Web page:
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Secret pub garden in finsbury parkThe Faltering Fullback 19 Perth Rd N4 3HB
Photograph: Time Out

Beer gardens and restaurant terraces could reopen on June 22

The government is looking at an earlier date to kickstart England’s outdoor dining and drinking spots

Laura Richards

In two weeks’ time, Londoners might find themselves reunited with their best-loved beer gardens and alfresco dining could extend beyond a meal-deal picnic in the park. That’s because the government is in talks about reopening outdoor drinking and dining spaces in England earlier than the rest of the hospitality sector and as soon as Monday June 22. 

Under current plans, all restaurants, bars, pubs and hotels have been told that the earliest they could reopen would be July 4. But according to the Financial Times, the Save Summer project is being hatched by half a dozen ministers to accelerate the reopening of the hospitality sector and kickstart the economy. Three senior Whitehall officials told the newspaper that June 22 was the date they were aiming for.    

The ‘Save Summer Six’, as they’re calling themselves, are due to discuss plans tomorrow (Tuesday June 9), if officials are to be believed (there’s no talk on when they’ll be releasing their first EP, mind). Chancellor Rishi Sunak is said to be among the group spearheading the move. 

Social distancing would still be an essential part of reopening. The government is currently scrutinising the two-metre rule within plans for pubs and restaurants, with many industry bodies urging them to relax measures to a one-metre distance in order to assure the return of more venues this summer.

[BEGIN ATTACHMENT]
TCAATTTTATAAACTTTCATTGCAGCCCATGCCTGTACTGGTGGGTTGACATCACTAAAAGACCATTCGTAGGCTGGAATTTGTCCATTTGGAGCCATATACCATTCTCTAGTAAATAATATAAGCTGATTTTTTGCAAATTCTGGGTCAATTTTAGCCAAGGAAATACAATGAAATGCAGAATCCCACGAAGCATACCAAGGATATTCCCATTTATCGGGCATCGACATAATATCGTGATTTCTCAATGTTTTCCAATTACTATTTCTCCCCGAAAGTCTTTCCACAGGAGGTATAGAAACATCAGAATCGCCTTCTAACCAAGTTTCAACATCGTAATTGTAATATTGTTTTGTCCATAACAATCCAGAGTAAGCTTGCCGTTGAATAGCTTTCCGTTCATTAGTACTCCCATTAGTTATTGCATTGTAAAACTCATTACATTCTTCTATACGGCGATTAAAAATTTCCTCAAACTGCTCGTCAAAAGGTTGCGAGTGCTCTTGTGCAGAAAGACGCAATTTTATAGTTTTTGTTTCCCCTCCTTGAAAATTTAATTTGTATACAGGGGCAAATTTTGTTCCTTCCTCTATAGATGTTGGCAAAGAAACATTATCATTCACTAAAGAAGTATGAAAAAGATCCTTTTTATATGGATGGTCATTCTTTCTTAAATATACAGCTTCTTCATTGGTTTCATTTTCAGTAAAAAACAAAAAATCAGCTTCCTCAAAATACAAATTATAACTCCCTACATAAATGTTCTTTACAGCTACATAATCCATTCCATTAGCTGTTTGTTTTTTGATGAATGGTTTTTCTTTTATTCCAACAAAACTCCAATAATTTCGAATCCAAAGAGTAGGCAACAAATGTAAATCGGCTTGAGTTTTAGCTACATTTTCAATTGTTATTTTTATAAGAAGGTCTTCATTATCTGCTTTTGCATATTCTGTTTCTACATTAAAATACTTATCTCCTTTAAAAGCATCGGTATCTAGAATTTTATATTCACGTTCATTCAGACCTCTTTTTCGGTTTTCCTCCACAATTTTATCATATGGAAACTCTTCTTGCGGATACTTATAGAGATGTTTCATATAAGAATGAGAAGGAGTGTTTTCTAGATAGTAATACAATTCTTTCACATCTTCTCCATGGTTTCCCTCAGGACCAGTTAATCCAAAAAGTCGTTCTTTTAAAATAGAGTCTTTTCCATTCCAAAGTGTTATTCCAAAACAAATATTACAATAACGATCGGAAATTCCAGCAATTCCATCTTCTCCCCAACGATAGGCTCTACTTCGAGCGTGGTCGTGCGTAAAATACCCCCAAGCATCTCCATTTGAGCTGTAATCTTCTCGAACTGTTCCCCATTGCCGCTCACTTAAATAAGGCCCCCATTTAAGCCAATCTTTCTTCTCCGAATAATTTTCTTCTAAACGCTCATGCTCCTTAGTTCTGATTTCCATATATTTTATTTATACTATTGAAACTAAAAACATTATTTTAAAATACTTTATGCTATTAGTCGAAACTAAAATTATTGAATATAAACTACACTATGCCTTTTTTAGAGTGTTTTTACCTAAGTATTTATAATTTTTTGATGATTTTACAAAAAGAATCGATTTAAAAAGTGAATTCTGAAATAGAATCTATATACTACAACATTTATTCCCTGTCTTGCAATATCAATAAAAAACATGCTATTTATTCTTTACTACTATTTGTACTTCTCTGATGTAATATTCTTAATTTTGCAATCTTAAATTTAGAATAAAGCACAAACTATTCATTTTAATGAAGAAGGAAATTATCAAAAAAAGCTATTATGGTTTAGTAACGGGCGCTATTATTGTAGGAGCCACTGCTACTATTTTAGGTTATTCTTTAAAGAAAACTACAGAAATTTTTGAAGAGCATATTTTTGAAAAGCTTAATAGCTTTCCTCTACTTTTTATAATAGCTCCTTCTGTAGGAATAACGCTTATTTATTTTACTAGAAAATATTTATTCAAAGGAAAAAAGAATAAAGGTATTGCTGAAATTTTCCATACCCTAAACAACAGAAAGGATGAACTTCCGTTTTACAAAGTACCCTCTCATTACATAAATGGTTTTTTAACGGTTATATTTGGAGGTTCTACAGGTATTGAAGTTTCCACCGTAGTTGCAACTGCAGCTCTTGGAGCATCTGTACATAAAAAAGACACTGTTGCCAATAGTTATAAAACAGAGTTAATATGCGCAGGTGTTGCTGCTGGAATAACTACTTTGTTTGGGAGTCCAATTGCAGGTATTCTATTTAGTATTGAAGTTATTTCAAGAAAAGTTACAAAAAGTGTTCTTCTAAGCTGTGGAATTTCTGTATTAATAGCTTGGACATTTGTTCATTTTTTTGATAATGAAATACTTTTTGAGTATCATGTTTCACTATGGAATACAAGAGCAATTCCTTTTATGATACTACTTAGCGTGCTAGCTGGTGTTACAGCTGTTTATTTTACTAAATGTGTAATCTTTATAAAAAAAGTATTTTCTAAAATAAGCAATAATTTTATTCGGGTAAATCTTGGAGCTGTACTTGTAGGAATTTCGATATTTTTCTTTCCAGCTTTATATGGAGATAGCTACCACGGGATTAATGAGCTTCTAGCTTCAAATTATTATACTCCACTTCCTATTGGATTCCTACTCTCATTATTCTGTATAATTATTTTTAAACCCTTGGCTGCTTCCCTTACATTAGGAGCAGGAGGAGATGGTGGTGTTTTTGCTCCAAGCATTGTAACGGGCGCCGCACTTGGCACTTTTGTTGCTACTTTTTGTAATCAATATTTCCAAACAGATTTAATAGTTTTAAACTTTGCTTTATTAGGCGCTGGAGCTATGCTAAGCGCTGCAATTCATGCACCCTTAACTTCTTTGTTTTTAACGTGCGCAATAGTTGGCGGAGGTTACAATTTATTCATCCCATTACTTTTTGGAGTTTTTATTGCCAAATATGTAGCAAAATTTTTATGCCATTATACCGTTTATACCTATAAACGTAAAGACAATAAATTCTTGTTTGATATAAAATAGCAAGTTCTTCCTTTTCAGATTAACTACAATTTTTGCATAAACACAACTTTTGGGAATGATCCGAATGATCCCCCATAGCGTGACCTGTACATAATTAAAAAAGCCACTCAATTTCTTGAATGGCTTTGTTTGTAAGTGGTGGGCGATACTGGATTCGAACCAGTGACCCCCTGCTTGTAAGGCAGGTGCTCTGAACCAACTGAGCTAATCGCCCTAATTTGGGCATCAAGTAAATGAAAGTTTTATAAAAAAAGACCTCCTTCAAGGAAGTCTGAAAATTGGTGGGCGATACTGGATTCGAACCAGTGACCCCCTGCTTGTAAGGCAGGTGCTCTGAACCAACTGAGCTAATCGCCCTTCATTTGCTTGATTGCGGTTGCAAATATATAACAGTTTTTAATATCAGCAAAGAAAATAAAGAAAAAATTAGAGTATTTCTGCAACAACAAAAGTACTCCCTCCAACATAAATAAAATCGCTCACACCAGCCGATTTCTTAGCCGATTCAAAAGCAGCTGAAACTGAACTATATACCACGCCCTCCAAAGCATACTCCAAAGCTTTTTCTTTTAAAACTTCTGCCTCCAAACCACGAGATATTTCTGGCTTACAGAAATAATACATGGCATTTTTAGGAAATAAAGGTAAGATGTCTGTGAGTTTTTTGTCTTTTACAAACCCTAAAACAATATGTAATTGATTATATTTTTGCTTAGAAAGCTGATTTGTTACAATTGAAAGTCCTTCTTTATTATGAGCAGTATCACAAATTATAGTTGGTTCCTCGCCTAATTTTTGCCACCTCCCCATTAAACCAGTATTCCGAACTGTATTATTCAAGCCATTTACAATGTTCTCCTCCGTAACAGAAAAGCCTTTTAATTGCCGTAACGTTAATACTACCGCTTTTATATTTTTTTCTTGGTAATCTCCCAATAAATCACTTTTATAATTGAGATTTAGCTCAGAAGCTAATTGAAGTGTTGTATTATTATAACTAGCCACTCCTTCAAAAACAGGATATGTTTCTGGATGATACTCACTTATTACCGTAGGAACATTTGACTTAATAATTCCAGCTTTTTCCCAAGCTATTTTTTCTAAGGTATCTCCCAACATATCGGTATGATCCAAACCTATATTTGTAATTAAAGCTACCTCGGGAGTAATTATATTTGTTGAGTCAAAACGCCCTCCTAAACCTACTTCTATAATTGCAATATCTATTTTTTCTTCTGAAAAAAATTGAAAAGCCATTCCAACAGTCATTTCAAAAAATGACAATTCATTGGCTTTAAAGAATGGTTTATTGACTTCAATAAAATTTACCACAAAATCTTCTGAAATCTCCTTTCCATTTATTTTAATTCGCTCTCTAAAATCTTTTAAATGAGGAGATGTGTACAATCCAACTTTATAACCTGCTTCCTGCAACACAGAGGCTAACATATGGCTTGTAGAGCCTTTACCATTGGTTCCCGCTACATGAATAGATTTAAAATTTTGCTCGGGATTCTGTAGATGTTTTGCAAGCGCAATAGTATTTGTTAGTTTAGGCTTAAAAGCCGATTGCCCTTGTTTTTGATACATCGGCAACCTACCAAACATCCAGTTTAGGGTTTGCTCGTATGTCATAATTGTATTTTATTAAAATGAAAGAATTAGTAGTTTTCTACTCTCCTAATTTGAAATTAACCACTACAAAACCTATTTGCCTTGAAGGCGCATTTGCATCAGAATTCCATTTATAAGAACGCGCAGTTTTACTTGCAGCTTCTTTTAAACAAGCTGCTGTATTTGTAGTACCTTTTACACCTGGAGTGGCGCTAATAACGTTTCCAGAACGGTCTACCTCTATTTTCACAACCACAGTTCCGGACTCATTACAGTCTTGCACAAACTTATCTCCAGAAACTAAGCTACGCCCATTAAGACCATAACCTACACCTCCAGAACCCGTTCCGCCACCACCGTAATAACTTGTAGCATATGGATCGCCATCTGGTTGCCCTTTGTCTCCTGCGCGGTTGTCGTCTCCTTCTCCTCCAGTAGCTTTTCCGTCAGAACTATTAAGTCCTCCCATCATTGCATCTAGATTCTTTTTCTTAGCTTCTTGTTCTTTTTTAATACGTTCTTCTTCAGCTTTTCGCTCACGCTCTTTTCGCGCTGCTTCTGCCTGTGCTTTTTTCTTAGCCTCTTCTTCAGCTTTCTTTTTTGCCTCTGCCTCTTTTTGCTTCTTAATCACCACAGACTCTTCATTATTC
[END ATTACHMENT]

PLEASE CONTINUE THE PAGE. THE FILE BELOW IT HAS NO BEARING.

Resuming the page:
The CEO of the British Beer and Pub Association (BBPA) Emma McClarkin told Time Out that only around 30 percent of pubs in the UK would be able to reopen under the two-metre rule. She also warned of the financial dangers for venues trying to operate under the ruling: ‘We already know if you open up a pub at the moment with two-metre restrictions, the average for pubs is they’d reduce their capacity by 70 percent. So if you’re reducing already by 70 percent, it’s very hard to make a business viable on 30 percent of trade.’

If the Save Summer Six successfully manage to do as they plan and, er, save summer, relaxed rules and a relaxed round in the local beer garden might be on the agenda for London very soon. 

Some bad news, though: Young’s pubs say they won’t open until August.

Read what the future of drinking may be like under social distancing in London.

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